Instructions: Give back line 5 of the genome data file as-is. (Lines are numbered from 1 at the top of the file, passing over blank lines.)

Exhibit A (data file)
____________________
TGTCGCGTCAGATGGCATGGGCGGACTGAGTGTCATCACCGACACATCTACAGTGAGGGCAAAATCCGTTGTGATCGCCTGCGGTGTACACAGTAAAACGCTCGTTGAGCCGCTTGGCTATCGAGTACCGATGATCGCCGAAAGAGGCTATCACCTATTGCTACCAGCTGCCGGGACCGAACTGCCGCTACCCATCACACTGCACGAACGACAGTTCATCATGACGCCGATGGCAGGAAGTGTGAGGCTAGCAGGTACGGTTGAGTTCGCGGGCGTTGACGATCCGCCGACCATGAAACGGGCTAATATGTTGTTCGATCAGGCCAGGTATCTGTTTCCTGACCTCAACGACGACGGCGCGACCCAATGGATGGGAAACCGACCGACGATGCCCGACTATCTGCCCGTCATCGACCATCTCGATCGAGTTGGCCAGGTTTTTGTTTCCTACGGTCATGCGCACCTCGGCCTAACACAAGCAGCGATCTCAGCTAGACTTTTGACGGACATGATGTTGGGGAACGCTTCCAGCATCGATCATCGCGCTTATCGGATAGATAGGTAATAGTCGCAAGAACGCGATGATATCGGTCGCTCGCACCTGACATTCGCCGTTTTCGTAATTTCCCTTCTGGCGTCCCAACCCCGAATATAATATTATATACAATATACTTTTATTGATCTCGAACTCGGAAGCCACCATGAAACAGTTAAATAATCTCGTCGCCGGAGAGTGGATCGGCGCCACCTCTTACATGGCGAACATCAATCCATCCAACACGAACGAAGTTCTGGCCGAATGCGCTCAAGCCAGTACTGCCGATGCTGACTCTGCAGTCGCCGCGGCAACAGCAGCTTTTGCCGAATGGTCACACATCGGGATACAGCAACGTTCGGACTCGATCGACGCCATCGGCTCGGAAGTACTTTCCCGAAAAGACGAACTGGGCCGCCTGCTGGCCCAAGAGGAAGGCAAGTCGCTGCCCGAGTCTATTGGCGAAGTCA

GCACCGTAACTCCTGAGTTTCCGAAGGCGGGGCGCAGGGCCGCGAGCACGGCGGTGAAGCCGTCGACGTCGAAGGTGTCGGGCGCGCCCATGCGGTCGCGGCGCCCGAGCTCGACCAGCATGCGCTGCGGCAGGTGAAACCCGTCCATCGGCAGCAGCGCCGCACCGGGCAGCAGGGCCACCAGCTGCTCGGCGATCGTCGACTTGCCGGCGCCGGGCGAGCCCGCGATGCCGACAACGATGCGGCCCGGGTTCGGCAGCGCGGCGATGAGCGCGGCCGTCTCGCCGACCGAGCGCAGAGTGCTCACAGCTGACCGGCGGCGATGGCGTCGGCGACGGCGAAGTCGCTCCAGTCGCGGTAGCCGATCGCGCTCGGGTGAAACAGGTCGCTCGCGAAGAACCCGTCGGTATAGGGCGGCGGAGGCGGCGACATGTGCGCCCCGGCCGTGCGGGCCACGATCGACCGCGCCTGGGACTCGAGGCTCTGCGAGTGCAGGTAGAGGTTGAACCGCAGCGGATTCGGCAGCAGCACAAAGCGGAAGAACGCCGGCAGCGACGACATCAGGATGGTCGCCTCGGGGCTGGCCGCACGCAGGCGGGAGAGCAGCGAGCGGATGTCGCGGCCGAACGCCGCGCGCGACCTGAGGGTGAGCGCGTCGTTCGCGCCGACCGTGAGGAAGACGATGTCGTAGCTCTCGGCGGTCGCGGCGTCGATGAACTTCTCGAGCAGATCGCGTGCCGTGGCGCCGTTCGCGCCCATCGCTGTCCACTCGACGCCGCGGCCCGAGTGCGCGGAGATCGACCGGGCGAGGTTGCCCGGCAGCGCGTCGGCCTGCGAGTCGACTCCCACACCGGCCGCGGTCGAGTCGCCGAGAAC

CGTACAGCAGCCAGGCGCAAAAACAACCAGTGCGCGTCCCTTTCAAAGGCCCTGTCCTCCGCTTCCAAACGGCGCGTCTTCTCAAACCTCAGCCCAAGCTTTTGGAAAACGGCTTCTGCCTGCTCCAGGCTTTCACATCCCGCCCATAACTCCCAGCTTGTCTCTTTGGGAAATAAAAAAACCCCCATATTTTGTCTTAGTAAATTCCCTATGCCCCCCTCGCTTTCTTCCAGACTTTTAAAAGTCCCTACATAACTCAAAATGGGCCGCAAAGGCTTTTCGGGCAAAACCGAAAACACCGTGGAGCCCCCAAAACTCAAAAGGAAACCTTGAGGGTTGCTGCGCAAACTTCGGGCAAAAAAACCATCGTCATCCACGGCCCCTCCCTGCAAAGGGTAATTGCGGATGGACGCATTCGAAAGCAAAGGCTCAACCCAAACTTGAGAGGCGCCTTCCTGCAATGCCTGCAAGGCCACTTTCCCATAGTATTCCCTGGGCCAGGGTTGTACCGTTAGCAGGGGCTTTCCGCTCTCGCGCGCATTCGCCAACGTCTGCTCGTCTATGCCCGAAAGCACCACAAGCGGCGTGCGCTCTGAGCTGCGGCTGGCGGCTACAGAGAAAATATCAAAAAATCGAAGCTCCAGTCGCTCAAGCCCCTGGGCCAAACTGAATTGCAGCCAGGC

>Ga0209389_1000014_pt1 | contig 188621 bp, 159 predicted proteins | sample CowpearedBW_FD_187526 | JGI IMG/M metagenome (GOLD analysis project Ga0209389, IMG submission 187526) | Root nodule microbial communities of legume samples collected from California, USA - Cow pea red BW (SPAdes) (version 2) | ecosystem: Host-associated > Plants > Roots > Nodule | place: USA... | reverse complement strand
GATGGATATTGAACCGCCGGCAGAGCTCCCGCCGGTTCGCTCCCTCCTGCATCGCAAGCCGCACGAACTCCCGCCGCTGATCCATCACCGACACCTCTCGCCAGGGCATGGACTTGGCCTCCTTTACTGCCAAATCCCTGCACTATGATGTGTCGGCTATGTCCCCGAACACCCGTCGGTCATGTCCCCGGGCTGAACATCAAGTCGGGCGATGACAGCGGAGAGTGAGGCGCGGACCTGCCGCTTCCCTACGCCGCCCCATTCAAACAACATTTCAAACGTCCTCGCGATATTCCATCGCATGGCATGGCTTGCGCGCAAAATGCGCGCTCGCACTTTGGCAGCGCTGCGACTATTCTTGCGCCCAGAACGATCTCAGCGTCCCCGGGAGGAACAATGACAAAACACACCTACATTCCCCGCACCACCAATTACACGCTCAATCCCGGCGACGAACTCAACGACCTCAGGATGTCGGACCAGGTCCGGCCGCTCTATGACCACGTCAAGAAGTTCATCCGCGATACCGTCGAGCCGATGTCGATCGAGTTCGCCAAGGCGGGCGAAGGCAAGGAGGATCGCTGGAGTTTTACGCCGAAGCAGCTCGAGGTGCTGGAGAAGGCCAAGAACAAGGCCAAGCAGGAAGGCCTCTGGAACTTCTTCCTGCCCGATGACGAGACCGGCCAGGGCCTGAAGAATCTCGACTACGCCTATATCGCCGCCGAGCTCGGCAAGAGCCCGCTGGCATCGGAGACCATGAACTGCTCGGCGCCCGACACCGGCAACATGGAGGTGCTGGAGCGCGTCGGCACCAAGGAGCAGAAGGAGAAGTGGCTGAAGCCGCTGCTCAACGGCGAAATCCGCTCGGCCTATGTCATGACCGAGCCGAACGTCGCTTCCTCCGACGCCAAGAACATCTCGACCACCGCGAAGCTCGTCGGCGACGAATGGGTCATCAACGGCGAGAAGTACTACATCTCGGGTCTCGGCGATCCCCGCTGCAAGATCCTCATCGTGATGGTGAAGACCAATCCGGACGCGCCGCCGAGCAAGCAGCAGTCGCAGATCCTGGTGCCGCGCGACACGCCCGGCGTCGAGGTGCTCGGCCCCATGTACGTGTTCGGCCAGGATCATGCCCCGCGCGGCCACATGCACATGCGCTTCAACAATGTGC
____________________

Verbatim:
GATGGATATTGAACCGCCGGCAGAGCTCCCGCCGGTTCGCTCCCTCCTGCATCGCAAGCCGCACGAACTCCCGCCGCTGATCCATCACCGACACCTCTCGCCAGGGCATGGACTTGGCCTCCTTTACTGCCAAATCCCTGCACTATGATGTGTCGGCTATGTCCCCGAACACCCGTCGGTCATGTCCCCGGGCTGAACATCAAGTCGGGCGATGACAGCGGAGAGTGAGGCGCGGACCTGCCGCTTCCCTACGCCGCCCCATTCAAACAACATTTCAAACGTCCTCGCGATATTCCATCGCATGGCATGGCTTGCGCGCAAAATGCGCGCTCGCACTTTGGCAGCGCTGCGACTATTCTTGCGCCCAGAACGATCTCAGCGTCCCCGGGAGGAACAATGACAAAACACACCTACATTCCCCGCACCACCAATTACACGCTCAATCCCGGCGACGAACTCAACGACCTCAGGATGTCGGACCAGGTCCGGCCGCTCTATGACCACGTCAAGAAGTTCATCCGCGATACCGTCGAGCCGATGTCGATCGAGTTCGCCAAGGCGGGCGAAGGCAAGGAGGATCGCTGGAGTTTTACGCCGAAGCAGCTCGAGGTGCTGGAGAAGGCCAAGAACAAGGCCAAGCAGGAAGGCCTCTGGAACTTCTTCCTGCCCGATGACGAGACCGGCCAGGGCCTGAAGAATCTCGACTACGCCTATATCGCCGCCGAGCTCGGCAAGAGCCCGCTGGCATCGGAGACCATGAACTGCTCGGCGCCCGACACCGGCAACATGGAGGTGCTGGAGCGCGTCGGCACCAAGGAGCAGAAGGAGAAGTGGCTGAAGCCGCTGCTCAACGGCGAAATCCGCTCGGCCTATGTCATGACCGAGCCGAACGTCGCTTCCTCCGACGCCAAGAACATCTCGACCACCGCGAAGCTCGTCGGCGACGAATGGGTCATCAACGGCGAGAAGTACTACATCTCGGGTCTCGGCGATCCCCGCTGCAAGATCCTCATCGTGATGGTGAAGACCAATCCGGACGCGCCGCCGAGCAAGCAGCAGTCGCAGATCCTGGTGCCGCGCGACACGCCCGGCGTCGAGGTGCTCGGCCCCATGTACGTGTTCGGCCAGGATCATGCCCCGCGCGGCCACATGCACATGCGCTTCAACAATGTGC